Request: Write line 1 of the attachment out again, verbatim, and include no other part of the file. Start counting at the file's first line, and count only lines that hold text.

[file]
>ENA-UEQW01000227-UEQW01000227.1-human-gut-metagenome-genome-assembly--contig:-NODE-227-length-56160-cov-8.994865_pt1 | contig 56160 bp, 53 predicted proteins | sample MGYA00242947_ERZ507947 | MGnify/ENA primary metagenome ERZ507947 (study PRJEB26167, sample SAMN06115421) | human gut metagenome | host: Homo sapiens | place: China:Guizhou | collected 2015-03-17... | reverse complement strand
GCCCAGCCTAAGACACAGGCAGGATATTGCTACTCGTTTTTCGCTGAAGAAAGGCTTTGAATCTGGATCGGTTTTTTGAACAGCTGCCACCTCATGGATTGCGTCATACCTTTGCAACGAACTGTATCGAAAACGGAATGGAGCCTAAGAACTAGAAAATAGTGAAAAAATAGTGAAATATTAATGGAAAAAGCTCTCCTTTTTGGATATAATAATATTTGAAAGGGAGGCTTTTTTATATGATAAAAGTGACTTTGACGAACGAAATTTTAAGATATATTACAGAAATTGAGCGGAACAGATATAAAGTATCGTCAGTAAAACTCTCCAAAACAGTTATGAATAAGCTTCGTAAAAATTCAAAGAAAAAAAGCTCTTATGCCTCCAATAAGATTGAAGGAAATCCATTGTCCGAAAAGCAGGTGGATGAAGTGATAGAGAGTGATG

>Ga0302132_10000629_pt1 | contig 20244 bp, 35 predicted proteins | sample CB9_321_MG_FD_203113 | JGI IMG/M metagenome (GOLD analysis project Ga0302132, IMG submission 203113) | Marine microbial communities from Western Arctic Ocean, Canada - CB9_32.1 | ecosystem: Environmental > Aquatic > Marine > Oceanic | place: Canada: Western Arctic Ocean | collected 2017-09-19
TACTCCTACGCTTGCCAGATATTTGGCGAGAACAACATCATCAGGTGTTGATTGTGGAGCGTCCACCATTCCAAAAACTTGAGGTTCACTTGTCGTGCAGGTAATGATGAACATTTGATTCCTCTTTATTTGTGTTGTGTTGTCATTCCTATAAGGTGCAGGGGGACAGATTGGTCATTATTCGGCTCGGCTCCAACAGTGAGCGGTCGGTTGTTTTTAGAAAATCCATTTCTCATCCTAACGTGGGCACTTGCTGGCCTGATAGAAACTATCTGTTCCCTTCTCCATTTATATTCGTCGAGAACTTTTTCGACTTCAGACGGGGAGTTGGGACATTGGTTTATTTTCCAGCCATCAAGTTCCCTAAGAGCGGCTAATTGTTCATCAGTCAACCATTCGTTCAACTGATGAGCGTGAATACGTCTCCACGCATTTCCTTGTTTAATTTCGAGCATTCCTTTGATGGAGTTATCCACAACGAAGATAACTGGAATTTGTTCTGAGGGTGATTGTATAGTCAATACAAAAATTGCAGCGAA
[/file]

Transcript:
>ENA-UEQW01000227-UEQW01000227.1-human-gut-metagenome-genome-assembly--contig:-NODE-227-length-56160-cov-8.994865_pt1 | contig 56160 bp, 53 predicted proteins | sample MGYA00242947_ERZ507947 | MGnify/ENA primary metagenome ERZ507947 (study PRJEB26167, sample SAMN06115421) | human gut metagenome | host: Homo sapiens | place: China:Guizhou | collected 2015-03-17... | reverse complement strand